What Brexit Teaches Us about Crafting Campaigns that Compel Action

Alex Moscow
9 min readMar 13, 2018

It’s been described as “the stupidest thing any country has done,” “a declaration of economic war upon ourselves” and “a monumental act of self-harm”.

One that could derail the economy, cost the UK £100s of billions in lost revenue and put an unprecedented number of businesses and livelihoods at risk.

Yet on the 23rd of June 2016, the majority of British voters (albeit a slim one), decided it was time to leave the EU and close the door on nearly 50 years of close collaboration and free trade.

It’s too early to say what impact the decision will have in real terms. Economic and social phenomena seen in the present are typically the result of actions taken years in the past. So, it’s unlikely we’ll feel the true aftereffects (positive or negative) of the Brexit vote for quite some time.

As a 40 something Brit, born a year after the UK joined the European Economic Community (EEC), I’ve never known a world outside the EU. I’ve enjoyed the freedoms it’s granted me and must admit to being concerned about the repercussions of our decision, as well as some of the darker undertones of the populist agenda that underpinned it.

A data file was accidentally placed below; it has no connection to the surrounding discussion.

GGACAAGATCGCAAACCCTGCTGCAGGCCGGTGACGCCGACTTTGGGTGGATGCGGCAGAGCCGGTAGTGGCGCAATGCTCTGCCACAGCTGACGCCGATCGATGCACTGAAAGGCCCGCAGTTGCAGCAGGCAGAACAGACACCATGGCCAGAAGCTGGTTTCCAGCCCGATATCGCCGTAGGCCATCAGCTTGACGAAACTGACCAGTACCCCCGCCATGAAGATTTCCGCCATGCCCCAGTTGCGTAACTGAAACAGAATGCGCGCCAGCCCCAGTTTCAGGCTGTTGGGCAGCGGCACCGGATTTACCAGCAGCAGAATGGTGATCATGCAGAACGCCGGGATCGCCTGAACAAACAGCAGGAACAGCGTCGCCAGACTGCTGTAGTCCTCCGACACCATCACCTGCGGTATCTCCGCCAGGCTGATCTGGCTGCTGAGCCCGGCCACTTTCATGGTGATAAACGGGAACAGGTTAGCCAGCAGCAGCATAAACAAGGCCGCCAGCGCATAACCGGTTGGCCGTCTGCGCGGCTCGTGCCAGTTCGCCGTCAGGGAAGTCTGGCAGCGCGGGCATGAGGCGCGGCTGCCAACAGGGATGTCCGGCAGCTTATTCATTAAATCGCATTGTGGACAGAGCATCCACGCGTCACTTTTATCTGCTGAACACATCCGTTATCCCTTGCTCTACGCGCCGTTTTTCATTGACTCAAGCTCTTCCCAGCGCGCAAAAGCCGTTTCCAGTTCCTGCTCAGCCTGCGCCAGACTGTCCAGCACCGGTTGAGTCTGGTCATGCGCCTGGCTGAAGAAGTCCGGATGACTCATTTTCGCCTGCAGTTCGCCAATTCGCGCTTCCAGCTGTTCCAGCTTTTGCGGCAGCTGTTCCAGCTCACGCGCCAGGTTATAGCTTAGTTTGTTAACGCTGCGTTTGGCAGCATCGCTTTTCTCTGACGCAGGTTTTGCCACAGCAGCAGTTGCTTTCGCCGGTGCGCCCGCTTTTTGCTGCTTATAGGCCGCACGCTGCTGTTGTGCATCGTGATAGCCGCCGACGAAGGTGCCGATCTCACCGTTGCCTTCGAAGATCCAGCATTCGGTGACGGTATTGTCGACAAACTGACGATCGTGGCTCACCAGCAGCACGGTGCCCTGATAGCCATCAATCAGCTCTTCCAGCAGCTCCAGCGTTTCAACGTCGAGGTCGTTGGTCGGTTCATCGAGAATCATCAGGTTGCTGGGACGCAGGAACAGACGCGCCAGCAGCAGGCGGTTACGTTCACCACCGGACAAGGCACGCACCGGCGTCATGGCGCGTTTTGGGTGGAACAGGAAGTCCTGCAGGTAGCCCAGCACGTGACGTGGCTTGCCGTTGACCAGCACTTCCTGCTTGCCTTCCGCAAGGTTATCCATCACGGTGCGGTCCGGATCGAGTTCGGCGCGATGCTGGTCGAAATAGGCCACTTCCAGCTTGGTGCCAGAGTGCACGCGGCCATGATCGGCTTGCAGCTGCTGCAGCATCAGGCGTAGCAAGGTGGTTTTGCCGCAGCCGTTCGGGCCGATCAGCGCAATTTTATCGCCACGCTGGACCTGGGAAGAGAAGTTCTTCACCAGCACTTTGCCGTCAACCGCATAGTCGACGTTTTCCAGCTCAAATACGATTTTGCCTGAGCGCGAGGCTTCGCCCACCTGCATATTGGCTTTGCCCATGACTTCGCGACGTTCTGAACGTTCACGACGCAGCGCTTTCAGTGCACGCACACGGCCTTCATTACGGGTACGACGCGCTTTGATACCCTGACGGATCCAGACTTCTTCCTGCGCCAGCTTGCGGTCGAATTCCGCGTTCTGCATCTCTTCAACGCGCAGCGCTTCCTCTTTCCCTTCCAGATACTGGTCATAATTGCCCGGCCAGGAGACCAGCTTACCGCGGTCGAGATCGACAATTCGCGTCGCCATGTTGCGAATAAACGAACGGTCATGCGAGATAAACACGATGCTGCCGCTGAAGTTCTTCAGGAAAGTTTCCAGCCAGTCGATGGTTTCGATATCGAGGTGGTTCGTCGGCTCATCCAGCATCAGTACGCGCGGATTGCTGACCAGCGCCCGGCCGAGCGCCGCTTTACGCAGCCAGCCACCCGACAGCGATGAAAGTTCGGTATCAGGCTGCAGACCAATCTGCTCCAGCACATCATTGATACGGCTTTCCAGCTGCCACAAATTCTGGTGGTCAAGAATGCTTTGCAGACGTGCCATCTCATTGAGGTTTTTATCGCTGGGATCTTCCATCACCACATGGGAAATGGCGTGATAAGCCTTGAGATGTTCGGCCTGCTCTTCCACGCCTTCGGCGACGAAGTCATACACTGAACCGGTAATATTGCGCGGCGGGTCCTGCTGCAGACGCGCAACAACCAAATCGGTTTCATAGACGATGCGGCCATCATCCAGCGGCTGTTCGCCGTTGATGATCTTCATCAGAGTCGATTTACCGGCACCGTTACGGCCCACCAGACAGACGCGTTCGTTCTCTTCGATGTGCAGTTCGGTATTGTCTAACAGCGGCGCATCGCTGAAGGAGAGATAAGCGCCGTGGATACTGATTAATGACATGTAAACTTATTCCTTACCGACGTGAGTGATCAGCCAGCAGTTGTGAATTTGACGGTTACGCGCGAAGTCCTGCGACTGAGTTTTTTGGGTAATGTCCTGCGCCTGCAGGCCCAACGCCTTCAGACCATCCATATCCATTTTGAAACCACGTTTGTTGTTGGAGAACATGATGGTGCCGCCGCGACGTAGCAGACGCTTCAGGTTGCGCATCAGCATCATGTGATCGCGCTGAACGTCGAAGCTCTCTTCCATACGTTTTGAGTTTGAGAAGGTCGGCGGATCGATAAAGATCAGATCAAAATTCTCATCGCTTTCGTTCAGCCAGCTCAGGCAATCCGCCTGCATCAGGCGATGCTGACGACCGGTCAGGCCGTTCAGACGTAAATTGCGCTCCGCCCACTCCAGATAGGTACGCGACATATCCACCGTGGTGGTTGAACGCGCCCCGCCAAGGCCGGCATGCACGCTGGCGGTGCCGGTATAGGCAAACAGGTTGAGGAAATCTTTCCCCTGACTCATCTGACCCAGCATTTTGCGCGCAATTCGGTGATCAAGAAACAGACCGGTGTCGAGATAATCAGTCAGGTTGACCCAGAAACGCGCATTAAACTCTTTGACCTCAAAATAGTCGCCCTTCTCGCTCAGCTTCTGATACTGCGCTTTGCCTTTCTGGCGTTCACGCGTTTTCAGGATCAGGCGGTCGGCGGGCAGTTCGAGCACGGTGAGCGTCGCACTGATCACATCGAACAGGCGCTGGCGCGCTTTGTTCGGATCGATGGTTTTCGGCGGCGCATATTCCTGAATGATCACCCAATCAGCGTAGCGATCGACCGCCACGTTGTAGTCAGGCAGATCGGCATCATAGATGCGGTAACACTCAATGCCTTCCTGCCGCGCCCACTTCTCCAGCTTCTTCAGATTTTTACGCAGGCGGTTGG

But this is not the time, nor the place for political debate. It is, however, the perfect platform for exploring the secrets of compelling campaigning. And, as is the case of Brexit, what it takes to successfully convince people to take the action you want them to take.

As a PR man and content creator who’s in the business of persuading people to take action, I find myself pondering the Leave campaign and asking one simple question — how did they do it?

How did they manage, beyond the expectations of even its biggest proponents, to convince the British voting public to pull the trigger on Brexit?

Success Against Considerable Odds

No matter how good an argument for change, the status quo can exert an irresistible pull. After all, it’s not unusual for people to say they’ll do one thing, only to do another, (or do nothing at all), when the time comes to act.

A lesson pollsters had to learn the hard way.

Therefore, even if many had been convinced of the Leave argument and decided to vote in its favour, it would not have been a surprise had those same people gone on to vote Remain, once face-to-face with the ballot paper.

While it’s true to say that Euroscepticism was at an all-time high in 2016, leaving the Bloc was not on people’s minds. The most common sentiment was Britain should remain in the EU, but that its powers should be stripped back.

More surprising perhaps, is the number of people that were inspired to take up the pencil. As was reported by the BBC, “One of the most striking features of the EU referendum, was the substantial increase in turnout.”